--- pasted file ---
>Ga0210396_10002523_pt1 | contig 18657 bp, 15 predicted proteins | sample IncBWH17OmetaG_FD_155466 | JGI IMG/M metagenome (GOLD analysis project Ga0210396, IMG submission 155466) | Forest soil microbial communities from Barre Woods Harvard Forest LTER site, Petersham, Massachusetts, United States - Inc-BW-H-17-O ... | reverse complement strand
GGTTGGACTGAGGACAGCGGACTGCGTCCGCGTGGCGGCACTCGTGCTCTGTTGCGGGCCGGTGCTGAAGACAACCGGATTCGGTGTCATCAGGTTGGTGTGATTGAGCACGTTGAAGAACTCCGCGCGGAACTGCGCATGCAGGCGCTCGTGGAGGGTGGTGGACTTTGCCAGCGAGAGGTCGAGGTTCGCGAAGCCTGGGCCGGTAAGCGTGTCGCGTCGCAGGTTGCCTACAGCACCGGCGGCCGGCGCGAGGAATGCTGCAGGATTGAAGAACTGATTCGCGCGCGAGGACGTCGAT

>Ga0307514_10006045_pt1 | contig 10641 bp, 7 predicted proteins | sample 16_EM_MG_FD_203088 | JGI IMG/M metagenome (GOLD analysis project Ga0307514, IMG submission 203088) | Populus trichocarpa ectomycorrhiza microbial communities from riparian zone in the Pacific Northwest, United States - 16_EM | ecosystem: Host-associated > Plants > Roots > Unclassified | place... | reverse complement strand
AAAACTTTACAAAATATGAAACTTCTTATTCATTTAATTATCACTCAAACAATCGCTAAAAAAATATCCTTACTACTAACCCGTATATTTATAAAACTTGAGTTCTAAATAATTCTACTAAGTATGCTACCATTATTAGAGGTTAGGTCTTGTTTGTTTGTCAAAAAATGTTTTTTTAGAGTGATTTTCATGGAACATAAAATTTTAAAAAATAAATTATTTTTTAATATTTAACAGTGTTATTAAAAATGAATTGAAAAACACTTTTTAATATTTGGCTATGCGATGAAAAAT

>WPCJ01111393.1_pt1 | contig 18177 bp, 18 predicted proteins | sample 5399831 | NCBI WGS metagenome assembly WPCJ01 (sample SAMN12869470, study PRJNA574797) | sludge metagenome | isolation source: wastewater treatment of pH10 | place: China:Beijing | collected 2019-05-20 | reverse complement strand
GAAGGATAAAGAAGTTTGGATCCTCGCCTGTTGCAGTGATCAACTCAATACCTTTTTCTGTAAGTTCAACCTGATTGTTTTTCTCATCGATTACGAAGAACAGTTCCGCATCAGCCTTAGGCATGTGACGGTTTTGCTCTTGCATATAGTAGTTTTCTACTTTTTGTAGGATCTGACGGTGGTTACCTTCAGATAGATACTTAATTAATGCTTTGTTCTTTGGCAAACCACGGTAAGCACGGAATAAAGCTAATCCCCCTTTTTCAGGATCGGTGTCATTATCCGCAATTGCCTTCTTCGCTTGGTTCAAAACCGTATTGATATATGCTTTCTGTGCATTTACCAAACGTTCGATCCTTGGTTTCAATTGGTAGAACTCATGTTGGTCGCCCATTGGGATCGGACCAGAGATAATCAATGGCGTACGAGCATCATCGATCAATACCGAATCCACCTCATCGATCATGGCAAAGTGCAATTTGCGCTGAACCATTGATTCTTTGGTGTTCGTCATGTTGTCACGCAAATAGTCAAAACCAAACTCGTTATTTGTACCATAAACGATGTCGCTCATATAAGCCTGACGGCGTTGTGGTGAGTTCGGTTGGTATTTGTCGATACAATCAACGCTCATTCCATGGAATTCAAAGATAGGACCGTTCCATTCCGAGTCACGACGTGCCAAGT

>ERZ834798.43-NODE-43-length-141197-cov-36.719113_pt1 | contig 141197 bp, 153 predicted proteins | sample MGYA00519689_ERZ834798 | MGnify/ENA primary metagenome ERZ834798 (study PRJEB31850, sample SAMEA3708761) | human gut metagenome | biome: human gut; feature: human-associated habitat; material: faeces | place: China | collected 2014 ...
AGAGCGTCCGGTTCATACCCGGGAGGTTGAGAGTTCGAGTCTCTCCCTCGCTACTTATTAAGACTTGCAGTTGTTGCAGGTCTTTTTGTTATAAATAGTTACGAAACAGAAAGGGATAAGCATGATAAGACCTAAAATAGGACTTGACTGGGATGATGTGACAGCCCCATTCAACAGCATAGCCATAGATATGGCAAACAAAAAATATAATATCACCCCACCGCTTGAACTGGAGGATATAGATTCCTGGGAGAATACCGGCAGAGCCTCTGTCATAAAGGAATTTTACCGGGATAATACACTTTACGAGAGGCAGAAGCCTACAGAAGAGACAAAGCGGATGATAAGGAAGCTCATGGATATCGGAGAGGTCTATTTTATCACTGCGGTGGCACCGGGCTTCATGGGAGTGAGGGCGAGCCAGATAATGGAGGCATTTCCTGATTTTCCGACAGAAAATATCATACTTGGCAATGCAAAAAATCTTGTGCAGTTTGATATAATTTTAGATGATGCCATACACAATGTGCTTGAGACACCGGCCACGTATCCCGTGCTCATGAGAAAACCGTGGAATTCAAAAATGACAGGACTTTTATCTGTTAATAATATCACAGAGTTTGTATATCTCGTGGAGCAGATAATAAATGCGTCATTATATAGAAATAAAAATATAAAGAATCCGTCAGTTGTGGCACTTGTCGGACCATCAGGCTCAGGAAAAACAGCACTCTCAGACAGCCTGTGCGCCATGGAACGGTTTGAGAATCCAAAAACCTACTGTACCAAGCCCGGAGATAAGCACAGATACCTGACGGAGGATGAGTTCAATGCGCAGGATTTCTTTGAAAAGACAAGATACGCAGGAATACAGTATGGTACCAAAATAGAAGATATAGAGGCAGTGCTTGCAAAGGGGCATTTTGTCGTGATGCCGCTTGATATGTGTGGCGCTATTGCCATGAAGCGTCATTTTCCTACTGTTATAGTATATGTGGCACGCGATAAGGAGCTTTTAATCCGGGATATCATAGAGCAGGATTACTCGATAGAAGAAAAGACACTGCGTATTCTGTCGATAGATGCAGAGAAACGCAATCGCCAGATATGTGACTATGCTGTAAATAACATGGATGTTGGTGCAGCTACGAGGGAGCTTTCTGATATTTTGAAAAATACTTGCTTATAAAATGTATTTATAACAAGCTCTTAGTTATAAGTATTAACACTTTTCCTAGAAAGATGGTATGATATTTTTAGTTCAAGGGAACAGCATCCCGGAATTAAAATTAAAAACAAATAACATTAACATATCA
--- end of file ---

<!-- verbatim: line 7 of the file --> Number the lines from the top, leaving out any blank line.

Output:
>ERZ834798.43-NODE-43-length-141197-cov-36.719113_pt1 | contig 141197 bp, 153 predicted proteins | sample MGYA00519689_ERZ834798 | MGnify/ENA primary metagenome ERZ834798 (study PRJEB31850, sample SAMEA3708761) | human gut metagenome | biome: human gut; feature: human-associated habitat; material: faeces | place: China | collected 2014 ...